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Read the 2014 Newsletter - A tradition since 1950, the Newsletter highlights research, news and achievements by Jackson School faculty, students, scientists and alumni

Read the 2014 Newsletter

A tradition since 1950, the Newsletter highlights research, news and achievements by Jackson School faculty, students, scientists and alumni

Video: GeoFORCE - Changing lives since 2005

Video: GeoFORCE

Changing lives since 2005

Video: Unveiling Earth's Surface - Airborne lidar at the Jackson School's Bureau of Economic Geology

Video: Unveiling Earth's Surface

Airborne lidar at the Jackson School's Bureau of Economic Geology

Video: Preserving Stories From the Rocks - Bureau of Economic Geology core facility is vital for research and exploration

Video: Preserving Stories From the Rocks

Bureau of Economic Geology core facility is vital for research and exploration

Video: Fire, Ice & Huge Quantity of Potential Energy - Researchers at the Jackson School of Geosciences are leading a project to learn more about frozen methane under the Gulf of Mexico

Video: Fire, Ice & Huge Quantity of Potential Energy

Researchers at the Jackson School of Geosciences are leading a project to learn more about frozen methane under the Gulf of Mexico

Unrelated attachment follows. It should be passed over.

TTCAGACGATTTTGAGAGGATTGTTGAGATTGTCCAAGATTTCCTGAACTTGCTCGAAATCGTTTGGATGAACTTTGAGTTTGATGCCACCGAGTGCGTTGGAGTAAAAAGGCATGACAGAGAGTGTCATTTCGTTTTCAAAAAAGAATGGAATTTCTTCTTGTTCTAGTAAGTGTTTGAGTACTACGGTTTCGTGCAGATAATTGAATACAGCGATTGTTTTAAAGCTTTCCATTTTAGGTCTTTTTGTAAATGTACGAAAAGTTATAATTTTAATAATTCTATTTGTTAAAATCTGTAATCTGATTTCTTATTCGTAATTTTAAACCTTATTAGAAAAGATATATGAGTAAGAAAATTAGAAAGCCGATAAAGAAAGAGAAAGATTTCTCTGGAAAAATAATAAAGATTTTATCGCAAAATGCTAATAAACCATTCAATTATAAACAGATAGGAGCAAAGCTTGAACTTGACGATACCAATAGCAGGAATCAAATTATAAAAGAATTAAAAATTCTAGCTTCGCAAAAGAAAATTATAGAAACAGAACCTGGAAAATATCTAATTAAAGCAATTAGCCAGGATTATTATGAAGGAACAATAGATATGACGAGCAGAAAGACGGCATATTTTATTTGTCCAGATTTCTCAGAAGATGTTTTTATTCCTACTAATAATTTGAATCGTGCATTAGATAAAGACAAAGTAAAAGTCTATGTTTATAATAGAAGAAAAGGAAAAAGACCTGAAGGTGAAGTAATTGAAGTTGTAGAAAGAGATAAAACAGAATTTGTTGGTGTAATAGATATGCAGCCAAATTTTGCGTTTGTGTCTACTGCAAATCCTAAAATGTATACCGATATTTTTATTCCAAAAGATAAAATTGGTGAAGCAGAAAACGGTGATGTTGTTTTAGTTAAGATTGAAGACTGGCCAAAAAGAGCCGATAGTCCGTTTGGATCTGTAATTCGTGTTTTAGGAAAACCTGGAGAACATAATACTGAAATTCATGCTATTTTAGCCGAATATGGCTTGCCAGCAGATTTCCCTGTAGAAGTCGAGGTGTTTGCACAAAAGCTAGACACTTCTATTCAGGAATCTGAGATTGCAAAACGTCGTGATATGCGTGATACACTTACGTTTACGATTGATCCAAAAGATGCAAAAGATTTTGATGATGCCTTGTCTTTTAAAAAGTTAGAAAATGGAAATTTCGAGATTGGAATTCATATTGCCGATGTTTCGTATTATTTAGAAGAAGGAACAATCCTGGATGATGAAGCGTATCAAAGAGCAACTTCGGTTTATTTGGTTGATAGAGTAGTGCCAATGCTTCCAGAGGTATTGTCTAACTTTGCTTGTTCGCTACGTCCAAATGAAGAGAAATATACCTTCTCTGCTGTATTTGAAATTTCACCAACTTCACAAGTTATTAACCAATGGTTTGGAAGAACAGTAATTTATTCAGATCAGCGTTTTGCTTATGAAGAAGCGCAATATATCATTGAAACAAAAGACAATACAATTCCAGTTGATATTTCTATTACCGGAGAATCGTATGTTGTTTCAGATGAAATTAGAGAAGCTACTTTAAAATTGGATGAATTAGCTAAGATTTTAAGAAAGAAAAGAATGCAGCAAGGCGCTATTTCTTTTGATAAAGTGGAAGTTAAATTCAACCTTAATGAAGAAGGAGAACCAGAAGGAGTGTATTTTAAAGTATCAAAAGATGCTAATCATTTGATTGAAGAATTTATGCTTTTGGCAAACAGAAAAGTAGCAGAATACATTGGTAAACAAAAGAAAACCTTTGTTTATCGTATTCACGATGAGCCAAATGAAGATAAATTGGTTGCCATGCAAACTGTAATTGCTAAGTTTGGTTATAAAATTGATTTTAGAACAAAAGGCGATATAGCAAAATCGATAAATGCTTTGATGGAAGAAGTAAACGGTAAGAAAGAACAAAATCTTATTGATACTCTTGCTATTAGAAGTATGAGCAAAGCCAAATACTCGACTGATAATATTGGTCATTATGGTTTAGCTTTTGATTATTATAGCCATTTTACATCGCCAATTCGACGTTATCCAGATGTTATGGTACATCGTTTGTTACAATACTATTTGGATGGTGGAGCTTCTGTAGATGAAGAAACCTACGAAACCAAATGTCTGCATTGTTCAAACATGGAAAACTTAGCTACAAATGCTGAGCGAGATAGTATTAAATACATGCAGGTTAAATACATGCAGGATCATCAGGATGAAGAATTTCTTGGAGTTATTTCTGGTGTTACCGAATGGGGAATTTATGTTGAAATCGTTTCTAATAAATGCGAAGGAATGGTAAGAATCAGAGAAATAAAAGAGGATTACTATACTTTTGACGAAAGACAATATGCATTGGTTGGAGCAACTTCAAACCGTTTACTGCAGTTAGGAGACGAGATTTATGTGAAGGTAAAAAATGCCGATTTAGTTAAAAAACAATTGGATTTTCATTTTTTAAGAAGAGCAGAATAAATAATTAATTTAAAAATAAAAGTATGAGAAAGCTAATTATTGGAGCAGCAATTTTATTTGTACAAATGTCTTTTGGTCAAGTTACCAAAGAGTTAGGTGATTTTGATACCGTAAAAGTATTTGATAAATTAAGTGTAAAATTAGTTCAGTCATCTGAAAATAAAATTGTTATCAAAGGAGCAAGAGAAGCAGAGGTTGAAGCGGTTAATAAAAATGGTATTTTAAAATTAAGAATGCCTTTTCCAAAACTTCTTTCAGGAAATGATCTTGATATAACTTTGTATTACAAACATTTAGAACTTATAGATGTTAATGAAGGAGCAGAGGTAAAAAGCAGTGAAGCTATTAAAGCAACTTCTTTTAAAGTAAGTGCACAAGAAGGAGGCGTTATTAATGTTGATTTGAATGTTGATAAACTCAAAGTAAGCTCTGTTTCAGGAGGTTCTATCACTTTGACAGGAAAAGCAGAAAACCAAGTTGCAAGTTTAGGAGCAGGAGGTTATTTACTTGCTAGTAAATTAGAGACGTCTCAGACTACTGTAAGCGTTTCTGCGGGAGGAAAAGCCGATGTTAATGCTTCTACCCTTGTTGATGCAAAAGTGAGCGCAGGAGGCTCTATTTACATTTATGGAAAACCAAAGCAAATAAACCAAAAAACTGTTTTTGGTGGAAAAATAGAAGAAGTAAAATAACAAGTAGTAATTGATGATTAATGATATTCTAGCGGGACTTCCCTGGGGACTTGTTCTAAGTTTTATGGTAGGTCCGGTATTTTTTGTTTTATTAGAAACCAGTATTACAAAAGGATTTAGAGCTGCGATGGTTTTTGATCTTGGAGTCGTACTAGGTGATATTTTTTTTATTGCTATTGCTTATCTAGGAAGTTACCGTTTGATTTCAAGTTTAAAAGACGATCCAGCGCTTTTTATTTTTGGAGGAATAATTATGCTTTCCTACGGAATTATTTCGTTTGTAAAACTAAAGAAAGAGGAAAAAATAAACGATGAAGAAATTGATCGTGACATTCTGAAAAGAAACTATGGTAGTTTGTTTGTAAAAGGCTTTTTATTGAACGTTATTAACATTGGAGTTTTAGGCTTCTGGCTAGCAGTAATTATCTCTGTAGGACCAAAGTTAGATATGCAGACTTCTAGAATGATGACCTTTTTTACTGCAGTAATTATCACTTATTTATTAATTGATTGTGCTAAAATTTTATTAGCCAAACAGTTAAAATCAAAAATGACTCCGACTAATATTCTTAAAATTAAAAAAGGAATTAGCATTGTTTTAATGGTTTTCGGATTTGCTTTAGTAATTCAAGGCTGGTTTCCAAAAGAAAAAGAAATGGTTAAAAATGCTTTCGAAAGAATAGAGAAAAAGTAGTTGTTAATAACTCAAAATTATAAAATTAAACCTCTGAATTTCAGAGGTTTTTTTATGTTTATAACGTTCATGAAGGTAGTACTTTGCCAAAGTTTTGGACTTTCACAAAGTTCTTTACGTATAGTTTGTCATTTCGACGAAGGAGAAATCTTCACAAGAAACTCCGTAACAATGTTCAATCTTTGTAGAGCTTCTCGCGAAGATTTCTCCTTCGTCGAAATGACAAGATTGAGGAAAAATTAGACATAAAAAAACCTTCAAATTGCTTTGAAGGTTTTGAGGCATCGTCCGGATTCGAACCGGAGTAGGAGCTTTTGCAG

Video: New Stash of Ice Age Fossils

Video: New Stash of Ice Age Fossils

Editor’s Note: This is part of a series of Q-and-A’s with UT’s deans. This interview has been edited and condensed. Sharon Mosher has been dean of the Jackson School of Geosciences since 2009. The Daily Texan: Can you tell us a...

MAR
05

Tech Sessions Speaker Series: Owen A Anfinson
4:00 PM

Tech Sessions Speaker Series: Owen A Anfinson

  Start: March 5, 2015 at 4:00 pm     End: March 5, 2015 at 5:00 pm

MAR
05

BEG Seminar
10:30 AM

Tech Sessions Speaker Series: Owen A Anfinson

  Start: March 5, 2015 at 4:00 pm     End: March 5, 2015 at 5:00 pm

BEG Seminar

  Start: March 5, 2015 at 10:30 am     End: March 5, 2015 at 11:30 am
 Location:BEG Main Conference Room; Building 130; PRC Campus
 Contact:Sophia Ortiz, sophia.ortiz@beg.utexas.edu, 512.475.9588
 URL:Event Link
William W. Simpkins
Professor and Chair, Department of Geological and Atmospheric Sciences
Smith Family Foundation Departmental Chair in Geology
Iowa State University

Abstract: